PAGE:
Lousy navigation and filters ended up being the Achilles heel in just about all online stores which I user-tested for this book. Menus, navigation prompts, as well as Filters, need to be designed primarily for smartphones.
Considering that roughly 30% of all consumers in smartphone online stores don’t discover what they may be searching for, this post is particularly important.
The Fundamental Principles
Whenever you design navigation, there are five basic principles which you can follow, and consumers should receive answers to all of the following questions without needing to think:
- Where’s my navigation?
- Where am I?
- Where can I go?
- Where did I come from?
- How do I get back to where I came from?
1. Make your menu obvious by using a burger menu and a menu text label
I suggest that you exhibit a burger menu along with a “Menu” text label in the upper-left corner, like in the following Zalando example:
Note: Your burger-menu icon needs to be a little bigger than Zalando’s.
All participants of the test discovered this item.
Amazon presents another great way of top navigation best practices. All the test participants located this item.
Additionally, I’d suggest not presenting two, because this confuses the shoppers. Alternatively, you could display “Help,” “Customer Service,” etc. buttons or text links at the bottom of the page, as shown in Amazon’s web store:
2. Insert a heading such as “Men’s Department” to make it obvious for the customer where he is in the online shop.
Here you see on Amazon it is difficult to know where you are as a main heading identifying the category is missing from the page.
3. Place your navigation in the upper left corner.
Some participants intuitively pressed the burger menu in the upper-right corner when they wanted to shop, but this menu did not contain any products. This very well illustrates the “power” of the conventional burger menu, as it outperformed even the more-obvious orange “SHOP” button. I recommend that you display a burger menu label in the upper-left corner, as in the above Asos example.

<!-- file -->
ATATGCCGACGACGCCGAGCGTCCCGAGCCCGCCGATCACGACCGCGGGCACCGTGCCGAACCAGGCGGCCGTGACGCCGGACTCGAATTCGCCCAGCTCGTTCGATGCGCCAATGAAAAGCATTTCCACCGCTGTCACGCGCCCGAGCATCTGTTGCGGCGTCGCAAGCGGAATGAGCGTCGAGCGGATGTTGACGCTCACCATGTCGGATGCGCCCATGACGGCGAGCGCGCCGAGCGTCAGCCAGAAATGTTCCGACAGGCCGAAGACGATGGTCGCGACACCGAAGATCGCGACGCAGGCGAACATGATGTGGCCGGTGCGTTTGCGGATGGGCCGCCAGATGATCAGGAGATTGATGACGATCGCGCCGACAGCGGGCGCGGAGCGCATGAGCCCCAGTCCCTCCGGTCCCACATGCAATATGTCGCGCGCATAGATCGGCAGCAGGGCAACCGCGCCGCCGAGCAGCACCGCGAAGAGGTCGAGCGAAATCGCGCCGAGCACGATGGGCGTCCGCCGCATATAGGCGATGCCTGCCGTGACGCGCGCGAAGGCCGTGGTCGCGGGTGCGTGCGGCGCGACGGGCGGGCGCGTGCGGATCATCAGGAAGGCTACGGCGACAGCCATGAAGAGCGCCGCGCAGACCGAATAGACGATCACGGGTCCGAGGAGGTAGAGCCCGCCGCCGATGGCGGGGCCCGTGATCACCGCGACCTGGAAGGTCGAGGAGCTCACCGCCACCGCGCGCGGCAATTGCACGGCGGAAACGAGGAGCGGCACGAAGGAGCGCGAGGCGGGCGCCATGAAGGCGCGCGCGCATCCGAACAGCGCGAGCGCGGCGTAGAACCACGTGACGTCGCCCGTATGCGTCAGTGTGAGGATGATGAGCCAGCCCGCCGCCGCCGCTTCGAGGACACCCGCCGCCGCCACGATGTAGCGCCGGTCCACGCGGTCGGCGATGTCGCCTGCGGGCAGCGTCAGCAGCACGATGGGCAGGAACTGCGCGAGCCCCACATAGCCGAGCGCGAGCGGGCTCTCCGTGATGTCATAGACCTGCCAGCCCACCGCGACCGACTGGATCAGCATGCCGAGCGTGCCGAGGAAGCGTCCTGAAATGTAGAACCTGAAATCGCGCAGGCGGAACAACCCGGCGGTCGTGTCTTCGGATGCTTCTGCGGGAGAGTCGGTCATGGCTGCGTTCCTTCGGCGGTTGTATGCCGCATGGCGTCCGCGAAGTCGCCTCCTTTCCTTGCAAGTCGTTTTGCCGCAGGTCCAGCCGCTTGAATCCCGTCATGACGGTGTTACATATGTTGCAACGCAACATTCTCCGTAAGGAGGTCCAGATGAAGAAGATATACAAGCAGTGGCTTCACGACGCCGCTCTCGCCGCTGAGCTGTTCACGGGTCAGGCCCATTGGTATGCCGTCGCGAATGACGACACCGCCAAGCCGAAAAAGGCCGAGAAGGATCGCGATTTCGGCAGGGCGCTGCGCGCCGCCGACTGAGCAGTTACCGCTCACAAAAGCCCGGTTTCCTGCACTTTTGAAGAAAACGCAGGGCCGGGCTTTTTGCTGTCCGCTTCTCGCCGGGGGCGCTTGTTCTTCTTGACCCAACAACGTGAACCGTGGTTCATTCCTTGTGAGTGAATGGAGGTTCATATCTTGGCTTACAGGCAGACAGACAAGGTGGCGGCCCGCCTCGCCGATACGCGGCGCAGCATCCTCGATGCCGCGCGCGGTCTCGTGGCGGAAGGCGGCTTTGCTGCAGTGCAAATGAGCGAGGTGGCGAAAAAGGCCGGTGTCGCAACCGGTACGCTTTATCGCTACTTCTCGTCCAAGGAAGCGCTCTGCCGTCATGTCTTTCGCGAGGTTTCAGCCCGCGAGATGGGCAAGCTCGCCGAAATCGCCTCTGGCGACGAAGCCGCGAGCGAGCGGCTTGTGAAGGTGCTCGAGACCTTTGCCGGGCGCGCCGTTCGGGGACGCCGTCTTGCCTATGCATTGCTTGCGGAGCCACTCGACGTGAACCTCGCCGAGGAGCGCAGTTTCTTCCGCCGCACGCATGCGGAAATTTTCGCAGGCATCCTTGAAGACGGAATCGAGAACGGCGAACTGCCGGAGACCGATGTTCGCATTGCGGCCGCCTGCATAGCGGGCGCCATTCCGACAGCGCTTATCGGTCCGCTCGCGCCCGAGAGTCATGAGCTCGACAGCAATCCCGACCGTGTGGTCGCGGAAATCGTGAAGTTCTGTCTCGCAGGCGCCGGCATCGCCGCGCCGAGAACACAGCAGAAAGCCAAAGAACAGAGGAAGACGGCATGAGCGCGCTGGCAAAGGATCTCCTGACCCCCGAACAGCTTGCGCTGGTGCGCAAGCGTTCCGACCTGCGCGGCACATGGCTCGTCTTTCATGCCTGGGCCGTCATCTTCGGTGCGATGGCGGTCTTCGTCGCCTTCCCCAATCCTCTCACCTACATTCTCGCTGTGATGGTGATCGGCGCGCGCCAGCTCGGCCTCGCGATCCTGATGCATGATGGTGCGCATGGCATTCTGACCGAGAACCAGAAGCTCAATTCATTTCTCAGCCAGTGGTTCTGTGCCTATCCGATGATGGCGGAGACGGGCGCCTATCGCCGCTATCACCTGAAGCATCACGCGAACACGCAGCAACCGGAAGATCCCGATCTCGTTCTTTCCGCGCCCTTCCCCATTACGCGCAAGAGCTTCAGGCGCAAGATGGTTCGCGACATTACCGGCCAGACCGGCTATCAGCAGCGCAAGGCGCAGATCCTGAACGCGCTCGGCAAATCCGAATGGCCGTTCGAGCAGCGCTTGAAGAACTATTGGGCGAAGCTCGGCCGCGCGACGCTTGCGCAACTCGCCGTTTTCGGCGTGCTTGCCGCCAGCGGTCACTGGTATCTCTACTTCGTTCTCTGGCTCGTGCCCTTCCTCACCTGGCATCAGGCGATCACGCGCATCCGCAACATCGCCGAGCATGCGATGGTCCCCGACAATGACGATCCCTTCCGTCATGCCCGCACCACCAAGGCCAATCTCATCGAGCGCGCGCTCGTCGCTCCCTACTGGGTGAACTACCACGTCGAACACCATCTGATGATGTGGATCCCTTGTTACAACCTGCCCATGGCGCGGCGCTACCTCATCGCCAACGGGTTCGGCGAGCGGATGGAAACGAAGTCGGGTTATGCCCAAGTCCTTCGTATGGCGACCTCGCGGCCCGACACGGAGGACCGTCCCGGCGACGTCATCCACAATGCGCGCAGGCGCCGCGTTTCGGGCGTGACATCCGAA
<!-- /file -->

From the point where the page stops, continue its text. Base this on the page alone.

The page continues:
4. Do not mix products and features together in the shop’s main navigation
Amazon might be (incorrectly) assuming that they would sell more by forcing customers to scroll past many products and brand categories, but my test clearly indicated that this only annoyed the customers. It is better keep products out of categories to prevent navigation confusion.
5. Show product categories in your menu, and refer to the “Help”, ”Login”, etc. at the bottom or at the top of the page.
Pet Smart gets this right by keeping the information on the bottom of the page yet still easy to find.
6. Make sure your menus, buttons, features, etc. are fat-finger proof.
Most menus and sub-menus aren’t “fat-finger proof” which is a huge problem, specifically for men. Menus, buttons, links, etc. must be effortless to choose using a finger, and these are indeed not. See Asos’s menu of “Women,” “Men” etc. fat-finger proof to make it effortless to navigate:
7. Make it easy for the customer to return to the previous page when navigating up and down the product hierarchy.
8. Make it possible for the customer to go back to the previous menu item without directing to the home page.
Amazon has a heading to the main “CLOTHING DEPARTMENT” page and correctly linking the “back arrow” to the page the customer just came from. This allows the customer to go back to the same page he came from easily, adding the same ability by selecting the browser’s back button or arrow, makes it easy and efforltless for a customer to navigate.
9. Do not display advertising, etc. above your product lists when the customer has selected a product category such as “Jeans”.
Do not advertise on category pages as Amazon has done here, this just makes navigation clunky and difficult to navigate.